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Olmert and Peres – will government last?
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Koren pessimistic about Bibi's prospects
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Expert: Olmert government won't last
Public policy expert: Kadima government doomed by high number of coalition partners
Acting Prime Minister Ehud Olmert's soon-to-be-formed government is unlikely to stay in place for the full four years as a result of Kadima's need to join forces with many coalition partners, a leading public policy expert told Ynet.

 

"There are too many coalition partners," Tel Aviv University Professor Dani Koren said. "The closer the next elections come…the parties will think more about how they look in the eyes of their constituencies and less about staying in the coalition, and the government will collapse."

 

Koren is also pessimistic about the prospects of Likud leader Benjamin Netanyahu to stay on as chairman of the former ruling party, which all but collapsed in the recent elections.

 

"Netanyahu is stuck between the result the Likud achieved in the elections and his blatant responsibility for this failure," Koren says. "He won't be able to make it as the party's chairman. There are simply too many people who want to remove him."

 

Koren says Olmert needs to think of two kinds of coalitions he must form, one dedicated to socioeconomic issues and another one that would
back his "convergence" plan of further West Bank pullouts.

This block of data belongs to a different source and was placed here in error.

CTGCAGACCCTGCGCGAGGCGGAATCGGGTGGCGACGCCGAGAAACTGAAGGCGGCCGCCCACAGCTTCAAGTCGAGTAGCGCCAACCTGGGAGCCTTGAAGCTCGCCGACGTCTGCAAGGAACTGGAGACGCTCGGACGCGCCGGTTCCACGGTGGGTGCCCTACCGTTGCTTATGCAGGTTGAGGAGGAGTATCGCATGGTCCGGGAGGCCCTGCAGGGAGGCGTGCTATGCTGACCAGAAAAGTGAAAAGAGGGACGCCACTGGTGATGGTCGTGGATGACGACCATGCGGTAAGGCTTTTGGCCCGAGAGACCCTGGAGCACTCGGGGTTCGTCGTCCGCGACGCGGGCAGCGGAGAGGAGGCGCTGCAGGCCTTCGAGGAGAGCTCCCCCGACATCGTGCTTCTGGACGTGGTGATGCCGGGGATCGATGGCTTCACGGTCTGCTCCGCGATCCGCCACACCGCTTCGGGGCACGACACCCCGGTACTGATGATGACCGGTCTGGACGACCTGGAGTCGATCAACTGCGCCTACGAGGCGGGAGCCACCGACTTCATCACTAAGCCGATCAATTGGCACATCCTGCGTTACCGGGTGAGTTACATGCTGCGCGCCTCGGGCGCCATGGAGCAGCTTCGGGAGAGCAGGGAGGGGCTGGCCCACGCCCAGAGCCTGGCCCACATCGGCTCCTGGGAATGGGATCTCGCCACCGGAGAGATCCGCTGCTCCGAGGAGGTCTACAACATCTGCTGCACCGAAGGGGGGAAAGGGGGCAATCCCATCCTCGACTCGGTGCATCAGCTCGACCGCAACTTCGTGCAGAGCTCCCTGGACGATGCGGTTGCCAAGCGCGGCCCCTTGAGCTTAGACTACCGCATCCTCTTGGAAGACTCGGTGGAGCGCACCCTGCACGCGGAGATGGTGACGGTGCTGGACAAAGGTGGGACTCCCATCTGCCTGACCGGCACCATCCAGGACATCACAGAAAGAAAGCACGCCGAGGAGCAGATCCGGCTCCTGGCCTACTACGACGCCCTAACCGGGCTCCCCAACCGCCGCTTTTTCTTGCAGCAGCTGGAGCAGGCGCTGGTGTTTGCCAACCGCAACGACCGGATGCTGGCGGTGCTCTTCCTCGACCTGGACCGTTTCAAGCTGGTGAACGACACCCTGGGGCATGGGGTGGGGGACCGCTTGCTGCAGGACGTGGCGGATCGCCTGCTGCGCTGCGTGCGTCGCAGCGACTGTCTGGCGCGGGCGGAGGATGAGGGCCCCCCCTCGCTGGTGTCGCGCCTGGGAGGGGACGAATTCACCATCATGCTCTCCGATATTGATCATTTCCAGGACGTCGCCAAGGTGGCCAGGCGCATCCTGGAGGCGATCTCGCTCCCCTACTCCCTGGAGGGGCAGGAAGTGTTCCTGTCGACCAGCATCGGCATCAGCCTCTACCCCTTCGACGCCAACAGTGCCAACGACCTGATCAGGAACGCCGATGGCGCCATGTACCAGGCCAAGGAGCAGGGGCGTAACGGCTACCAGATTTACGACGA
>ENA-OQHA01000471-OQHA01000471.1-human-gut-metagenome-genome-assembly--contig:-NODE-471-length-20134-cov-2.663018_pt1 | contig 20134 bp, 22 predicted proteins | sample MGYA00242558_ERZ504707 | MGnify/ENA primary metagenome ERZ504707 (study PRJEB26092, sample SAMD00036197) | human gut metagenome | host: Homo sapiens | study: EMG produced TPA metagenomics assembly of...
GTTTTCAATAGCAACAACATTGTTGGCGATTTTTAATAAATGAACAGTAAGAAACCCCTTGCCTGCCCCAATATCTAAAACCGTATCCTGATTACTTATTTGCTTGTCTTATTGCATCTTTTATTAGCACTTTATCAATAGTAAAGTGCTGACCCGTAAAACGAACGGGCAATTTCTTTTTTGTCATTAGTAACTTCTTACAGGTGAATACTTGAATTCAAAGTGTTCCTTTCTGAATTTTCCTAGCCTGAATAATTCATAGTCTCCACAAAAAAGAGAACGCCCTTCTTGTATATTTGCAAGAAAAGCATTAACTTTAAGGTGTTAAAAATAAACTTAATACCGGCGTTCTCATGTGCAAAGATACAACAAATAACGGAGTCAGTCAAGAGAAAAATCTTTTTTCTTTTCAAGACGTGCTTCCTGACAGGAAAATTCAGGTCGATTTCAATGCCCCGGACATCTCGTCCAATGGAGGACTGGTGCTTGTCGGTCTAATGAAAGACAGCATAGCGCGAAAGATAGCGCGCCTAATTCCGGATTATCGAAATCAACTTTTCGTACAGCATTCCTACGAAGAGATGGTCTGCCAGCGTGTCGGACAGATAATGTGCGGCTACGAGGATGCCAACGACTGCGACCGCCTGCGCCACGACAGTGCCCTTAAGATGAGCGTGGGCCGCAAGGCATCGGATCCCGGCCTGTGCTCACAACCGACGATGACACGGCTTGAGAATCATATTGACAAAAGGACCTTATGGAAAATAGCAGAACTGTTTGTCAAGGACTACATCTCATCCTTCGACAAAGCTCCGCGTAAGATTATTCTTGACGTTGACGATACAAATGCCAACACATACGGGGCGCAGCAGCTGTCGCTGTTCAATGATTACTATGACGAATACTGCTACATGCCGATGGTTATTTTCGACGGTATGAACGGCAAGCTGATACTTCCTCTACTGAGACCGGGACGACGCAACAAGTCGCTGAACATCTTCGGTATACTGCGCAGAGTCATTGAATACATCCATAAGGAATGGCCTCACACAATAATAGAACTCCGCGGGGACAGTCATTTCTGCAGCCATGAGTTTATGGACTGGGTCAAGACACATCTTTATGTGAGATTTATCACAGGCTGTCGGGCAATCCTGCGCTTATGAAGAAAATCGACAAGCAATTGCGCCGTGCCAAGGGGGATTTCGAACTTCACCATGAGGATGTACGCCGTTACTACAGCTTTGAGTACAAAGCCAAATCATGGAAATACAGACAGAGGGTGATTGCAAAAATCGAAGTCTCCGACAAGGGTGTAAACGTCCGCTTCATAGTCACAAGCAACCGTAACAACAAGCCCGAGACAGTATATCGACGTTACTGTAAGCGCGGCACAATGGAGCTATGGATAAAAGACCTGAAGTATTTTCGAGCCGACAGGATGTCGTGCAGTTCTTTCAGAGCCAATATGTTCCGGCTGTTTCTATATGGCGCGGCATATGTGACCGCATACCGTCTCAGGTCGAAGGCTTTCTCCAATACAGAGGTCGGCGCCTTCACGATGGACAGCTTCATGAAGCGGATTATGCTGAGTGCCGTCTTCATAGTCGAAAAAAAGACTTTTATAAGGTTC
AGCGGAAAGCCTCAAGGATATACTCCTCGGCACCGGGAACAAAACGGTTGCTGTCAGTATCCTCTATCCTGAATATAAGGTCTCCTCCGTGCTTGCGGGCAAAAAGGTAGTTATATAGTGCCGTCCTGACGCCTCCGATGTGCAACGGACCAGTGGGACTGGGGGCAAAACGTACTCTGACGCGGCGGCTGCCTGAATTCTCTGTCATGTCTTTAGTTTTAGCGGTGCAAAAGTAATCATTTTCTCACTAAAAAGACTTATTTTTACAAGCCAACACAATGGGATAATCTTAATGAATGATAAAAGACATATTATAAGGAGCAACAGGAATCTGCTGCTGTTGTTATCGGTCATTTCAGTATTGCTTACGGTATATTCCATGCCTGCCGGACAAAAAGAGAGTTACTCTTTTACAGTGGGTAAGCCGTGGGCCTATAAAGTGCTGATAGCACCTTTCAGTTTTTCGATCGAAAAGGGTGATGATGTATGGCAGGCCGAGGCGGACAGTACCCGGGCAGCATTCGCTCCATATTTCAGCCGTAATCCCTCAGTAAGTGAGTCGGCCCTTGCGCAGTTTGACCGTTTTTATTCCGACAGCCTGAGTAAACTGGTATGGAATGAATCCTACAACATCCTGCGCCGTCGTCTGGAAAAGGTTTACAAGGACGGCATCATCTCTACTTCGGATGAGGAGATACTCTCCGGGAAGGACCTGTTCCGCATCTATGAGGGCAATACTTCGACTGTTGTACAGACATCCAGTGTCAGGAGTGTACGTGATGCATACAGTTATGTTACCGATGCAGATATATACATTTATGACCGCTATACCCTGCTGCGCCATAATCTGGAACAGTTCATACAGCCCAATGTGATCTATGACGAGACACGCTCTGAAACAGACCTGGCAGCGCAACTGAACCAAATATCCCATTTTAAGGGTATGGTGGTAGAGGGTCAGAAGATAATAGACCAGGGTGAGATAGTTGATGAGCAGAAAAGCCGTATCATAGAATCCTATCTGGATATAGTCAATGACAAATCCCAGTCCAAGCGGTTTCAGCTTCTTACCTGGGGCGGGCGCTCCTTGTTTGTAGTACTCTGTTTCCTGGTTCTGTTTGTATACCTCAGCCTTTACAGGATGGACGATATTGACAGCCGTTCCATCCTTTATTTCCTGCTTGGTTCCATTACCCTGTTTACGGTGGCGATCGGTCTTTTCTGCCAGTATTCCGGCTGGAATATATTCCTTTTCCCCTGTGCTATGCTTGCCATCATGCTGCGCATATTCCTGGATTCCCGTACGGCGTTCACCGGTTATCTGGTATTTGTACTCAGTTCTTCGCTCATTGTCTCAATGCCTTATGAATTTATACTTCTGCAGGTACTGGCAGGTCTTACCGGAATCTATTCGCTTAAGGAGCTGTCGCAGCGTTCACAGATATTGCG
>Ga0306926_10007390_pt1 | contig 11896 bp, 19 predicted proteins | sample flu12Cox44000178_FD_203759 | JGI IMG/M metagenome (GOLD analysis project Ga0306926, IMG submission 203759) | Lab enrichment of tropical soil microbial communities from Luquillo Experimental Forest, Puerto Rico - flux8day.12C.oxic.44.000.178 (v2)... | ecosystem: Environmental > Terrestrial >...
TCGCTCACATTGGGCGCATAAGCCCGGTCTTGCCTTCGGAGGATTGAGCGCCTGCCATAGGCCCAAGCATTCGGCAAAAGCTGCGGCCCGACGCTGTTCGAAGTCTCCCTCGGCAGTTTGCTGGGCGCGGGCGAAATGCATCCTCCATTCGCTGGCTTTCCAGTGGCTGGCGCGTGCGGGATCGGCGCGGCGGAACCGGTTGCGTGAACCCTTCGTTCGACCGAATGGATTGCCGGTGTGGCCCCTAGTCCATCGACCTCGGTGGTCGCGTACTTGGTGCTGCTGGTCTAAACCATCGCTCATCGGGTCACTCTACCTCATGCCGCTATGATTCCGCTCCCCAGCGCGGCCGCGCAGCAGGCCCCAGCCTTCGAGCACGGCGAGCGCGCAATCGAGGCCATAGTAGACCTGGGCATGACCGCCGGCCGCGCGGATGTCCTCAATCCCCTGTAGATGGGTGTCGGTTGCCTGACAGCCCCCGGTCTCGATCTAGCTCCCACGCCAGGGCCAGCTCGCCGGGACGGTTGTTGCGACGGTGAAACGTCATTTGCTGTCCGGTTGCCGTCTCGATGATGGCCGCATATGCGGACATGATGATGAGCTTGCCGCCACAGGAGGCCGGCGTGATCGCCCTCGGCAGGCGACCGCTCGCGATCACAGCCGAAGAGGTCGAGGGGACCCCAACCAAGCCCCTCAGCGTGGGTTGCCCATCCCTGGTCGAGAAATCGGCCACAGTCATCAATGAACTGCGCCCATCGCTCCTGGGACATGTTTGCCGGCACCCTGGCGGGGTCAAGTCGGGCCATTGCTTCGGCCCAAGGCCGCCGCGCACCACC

"If we look at the coalition that backs convergence: Kadima, Labor, the Pensioners Party and Meretz, we get 61 Knesset seats. And We must remember nine more mandates from the Arab parties, which will back the move from outside the government," Koren says, but adds: "He won't be passing the convergence plan tomorrow morning, and therefore he doesn't need this kind of coalition at this time."

 

Olmert will make sure to include a religious party in his coalition, Koren adds, either Shas or United Torah Judaism.

 

"It's likely to assume Olmert would prefer to include United torah Judaism, because they won't bolt the coalition in case Olmert implements the convergence plan, as opposed to Shas" the political expert says, noting that UTJ remained in the Sharon government despite the disengagement plan.

 

Olmert may also choose to include the rightist Israel Our Home party in the coalition, but only as long as party leader Avigdor Lieberman agrees to renounce his own diplomatic plans, at least for the time being, Koren says.

 

According to Koren, this prospect is possible, as "Lieberman is a very pragmatic person."

 

The leftist Meretz, meanwhile, is highly interested in joining the government, but Olmert has no intention of investing a special effort on this front, Koren says.

 

"They can be an addition, but not a required component," he says.

 

The surprising Pensioners Party, however, is good for Olmert for two reasons, according to Koren. On the one hand, they would likely back Kadima's diplomatic plan, and at the same time, Olmert is planning to earmark more money for social causes to accommodate the Labor party, so would have no problem giving money to the elderly.

 

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